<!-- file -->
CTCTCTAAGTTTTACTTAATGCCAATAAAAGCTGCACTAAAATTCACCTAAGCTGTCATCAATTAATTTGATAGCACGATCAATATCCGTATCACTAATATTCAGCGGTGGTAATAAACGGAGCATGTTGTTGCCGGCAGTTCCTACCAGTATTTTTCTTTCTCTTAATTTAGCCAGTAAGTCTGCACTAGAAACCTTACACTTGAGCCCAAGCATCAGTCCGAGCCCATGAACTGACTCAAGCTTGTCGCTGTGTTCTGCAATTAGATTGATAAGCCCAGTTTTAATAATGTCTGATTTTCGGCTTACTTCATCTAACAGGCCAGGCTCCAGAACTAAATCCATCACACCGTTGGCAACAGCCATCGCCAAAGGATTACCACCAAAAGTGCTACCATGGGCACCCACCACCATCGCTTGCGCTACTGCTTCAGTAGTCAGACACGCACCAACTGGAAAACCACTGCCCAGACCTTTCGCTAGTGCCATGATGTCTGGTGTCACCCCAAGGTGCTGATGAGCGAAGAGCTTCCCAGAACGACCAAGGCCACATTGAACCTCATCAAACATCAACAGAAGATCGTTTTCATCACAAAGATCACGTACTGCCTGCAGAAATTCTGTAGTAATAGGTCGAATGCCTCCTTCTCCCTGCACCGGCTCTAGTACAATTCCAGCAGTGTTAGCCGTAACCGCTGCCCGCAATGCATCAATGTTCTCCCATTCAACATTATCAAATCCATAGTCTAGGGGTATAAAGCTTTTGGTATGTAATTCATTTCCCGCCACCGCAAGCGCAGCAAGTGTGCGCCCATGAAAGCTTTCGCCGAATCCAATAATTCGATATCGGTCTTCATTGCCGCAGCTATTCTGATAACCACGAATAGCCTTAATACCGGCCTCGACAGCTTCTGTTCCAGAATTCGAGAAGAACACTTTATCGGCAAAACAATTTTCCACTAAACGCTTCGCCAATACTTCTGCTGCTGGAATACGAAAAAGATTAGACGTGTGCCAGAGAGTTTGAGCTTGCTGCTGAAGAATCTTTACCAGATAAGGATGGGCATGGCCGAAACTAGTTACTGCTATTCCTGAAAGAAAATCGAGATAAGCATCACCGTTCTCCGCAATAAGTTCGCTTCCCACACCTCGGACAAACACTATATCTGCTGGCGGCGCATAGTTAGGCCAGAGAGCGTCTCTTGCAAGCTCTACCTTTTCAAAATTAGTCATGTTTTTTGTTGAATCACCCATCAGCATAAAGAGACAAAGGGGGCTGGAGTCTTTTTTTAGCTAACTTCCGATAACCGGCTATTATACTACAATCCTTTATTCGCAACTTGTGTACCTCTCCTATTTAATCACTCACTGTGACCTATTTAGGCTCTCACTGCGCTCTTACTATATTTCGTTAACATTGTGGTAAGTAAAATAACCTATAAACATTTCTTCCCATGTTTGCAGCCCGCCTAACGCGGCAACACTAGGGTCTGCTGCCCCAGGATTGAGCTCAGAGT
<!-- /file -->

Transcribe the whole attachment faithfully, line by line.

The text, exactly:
CTCTCTAAGTTTTACTTAATGCCAATAAAAGCTGCACTAAAATTCACCTAAGCTGTCATCAATTAATTTGATAGCACGATCAATATCCGTATCACTAATATTCAGCGGTGGTAATAAACGGAGCATGTTGTTGCCGGCAGTTCCTACCAGTATTTTTCTTTCTCTTAATTTAGCCAGTAAGTCTGCACTAGAAACCTTACACTTGAGCCCAAGCATCAGTCCGAGCCCATGAACTGACTCAAGCTTGTCGCTGTGTTCTGCAATTAGATTGATAAGCCCAGTTTTAATAATGTCTGATTTTCGGCTTACTTCATCTAACAGGCCAGGCTCCAGAACTAAATCCATCACACCGTTGGCAACAGCCATCGCCAAAGGATTACCACCAAAAGTGCTACCATGGGCACCCACCACCATCGCTTGCGCTACTGCTTCAGTAGTCAGACACGCACCAACTGGAAAACCACTGCCCAGACCTTTCGCTAGTGCCATGATGTCTGGTGTCACCCCAAGGTGCTGATGAGCGAAGAGCTTCCCAGAACGACCAAGGCCACATTGAACCTCATCAAACATCAACAGAAGATCGTTTTCATCACAAAGATCACGTACTGCCTGCAGAAATTCTGTAGTAATAGGTCGAATGCCTCCTTCTCCCTGCACCGGCTCTAGTACAATTCCAGCAGTGTTAGCCGTAACCGCTGCCCGCAATGCATCAATGTTCTCCCATTCAACATTATCAAATCCATAGTCTAGGGGTATAAAGCTTTTGGTATGTAATTCATTTCCCGCCACCGCAAGCGCAGCAAGTGTGCGCCCATGAAAGCTTTCGCCGAATCCAATAATTCGATATCGGTCTTCATTGCCGCAGCTATTCTGATAACCACGAATAGCCTTAATACCGGCCTCGACAGCTTCTGTTCCAGAATTCGAGAAGAACACTTTATCGGCAAAACAATTTTCCACTAAACGCTTCGCCAATACTTCTGCTGCTGGAATACGAAAAAGATTAGACGTGTGCCAGAGAGTTTGAGCTTGCTGCTGAAGAATCTTTACCAGATAAGGATGGGCATGGCCGAAACTAGTTACTGCTATTCCTGAAAGAAAATCGAGATAAGCATCACCGTTCTCCGCAATAAGTTCGCTTCCCACACCTCGGACAAACACTATATCTGCTGGCGGCGCATAGTTAGGCCAGAGAGCGTCTCTTGCAAGCTCTACCTTTTCAAAATTAGTCATGTTTTTTGTTGAATCACCCATCAGCATAAAGAGACAAAGGGGGCTGGAGTCTTTTTTTAGCTAACTTCCGATAACCGGCTATTATACTACAATCCTTTATTCGCAACTTGTGTACCTCTCCTATTTAATCACTCACTGTGACCTATTTAGGCTCTCACTGCGCTCTTACTATATTTCGTTAACATTGTGGTAAGTAAAATAACCTATAAACATTTCTTCCCATGTTTGCAGCCCGCCTAACGCGGCAACACTAGGGTCTGCTGCCCCAGGATTGAGCTCAGAGT